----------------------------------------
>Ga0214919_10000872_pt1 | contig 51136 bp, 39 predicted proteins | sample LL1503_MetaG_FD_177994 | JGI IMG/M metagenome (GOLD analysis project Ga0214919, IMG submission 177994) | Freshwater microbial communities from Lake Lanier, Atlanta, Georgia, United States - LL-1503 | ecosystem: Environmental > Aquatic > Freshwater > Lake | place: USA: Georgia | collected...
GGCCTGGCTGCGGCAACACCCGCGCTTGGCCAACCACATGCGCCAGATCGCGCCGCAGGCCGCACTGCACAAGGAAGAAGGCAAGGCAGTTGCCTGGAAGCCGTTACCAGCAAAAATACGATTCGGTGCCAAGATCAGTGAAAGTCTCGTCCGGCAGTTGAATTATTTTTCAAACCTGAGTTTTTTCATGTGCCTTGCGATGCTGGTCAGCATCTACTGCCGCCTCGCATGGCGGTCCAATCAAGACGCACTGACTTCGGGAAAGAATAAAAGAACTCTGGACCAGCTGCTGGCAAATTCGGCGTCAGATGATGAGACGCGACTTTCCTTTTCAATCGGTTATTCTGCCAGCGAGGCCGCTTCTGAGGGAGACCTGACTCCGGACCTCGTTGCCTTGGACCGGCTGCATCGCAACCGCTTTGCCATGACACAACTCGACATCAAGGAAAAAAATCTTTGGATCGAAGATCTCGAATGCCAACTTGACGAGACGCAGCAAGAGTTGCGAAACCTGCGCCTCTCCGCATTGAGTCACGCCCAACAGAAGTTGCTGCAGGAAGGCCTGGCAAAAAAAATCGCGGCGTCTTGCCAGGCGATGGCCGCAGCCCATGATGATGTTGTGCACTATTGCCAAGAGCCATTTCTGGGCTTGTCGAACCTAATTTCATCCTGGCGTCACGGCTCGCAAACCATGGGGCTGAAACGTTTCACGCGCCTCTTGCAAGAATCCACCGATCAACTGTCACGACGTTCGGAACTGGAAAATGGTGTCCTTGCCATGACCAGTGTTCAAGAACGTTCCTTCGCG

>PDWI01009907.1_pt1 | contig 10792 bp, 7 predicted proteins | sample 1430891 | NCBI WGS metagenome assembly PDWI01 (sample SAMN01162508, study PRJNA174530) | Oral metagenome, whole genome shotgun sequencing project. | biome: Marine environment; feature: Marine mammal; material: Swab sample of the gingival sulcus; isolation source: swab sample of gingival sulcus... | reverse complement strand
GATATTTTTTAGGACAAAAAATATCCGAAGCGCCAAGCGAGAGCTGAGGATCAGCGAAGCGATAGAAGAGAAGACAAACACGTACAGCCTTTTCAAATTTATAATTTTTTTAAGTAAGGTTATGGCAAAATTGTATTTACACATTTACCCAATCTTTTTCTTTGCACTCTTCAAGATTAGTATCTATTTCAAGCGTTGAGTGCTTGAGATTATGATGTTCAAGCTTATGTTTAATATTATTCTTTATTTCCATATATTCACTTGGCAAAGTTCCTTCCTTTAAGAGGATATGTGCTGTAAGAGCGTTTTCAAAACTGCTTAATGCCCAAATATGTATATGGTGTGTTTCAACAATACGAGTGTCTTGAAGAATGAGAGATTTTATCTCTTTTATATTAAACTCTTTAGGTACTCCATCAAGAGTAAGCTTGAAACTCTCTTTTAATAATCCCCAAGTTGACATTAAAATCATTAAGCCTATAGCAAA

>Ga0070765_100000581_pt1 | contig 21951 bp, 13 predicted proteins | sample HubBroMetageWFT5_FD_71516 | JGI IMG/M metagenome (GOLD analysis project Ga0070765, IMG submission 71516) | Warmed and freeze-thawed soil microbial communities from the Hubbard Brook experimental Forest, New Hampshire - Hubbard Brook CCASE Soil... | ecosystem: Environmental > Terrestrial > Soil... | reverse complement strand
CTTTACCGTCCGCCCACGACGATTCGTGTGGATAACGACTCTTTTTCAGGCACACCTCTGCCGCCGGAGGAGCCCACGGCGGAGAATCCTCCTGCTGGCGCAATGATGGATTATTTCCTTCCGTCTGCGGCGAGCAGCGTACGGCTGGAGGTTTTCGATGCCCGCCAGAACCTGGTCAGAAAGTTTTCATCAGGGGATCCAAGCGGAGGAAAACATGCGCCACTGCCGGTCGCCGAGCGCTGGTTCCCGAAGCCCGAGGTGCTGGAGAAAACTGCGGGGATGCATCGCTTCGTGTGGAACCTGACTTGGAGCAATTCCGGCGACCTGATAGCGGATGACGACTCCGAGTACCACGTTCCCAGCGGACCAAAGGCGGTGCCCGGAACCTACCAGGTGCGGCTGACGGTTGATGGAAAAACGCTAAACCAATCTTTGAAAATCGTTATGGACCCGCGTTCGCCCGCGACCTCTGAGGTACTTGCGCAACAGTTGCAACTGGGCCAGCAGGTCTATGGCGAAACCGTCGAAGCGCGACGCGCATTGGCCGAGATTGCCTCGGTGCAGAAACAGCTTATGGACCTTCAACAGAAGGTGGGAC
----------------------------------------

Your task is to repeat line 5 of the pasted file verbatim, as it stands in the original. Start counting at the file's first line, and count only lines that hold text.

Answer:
>Ga0070765_100000581_pt1 | contig 21951 bp, 13 predicted proteins | sample HubBroMetageWFT5_FD_71516 | JGI IMG/M metagenome (GOLD analysis project Ga0070765, IMG submission 71516) | Warmed and freeze-thawed soil microbial communities from the Hubbard Brook experimental Forest, New Hampshire - Hubbard Brook CCASE Soil... | ecosystem: Environmental > Terrestrial > Soil... | reverse complement strand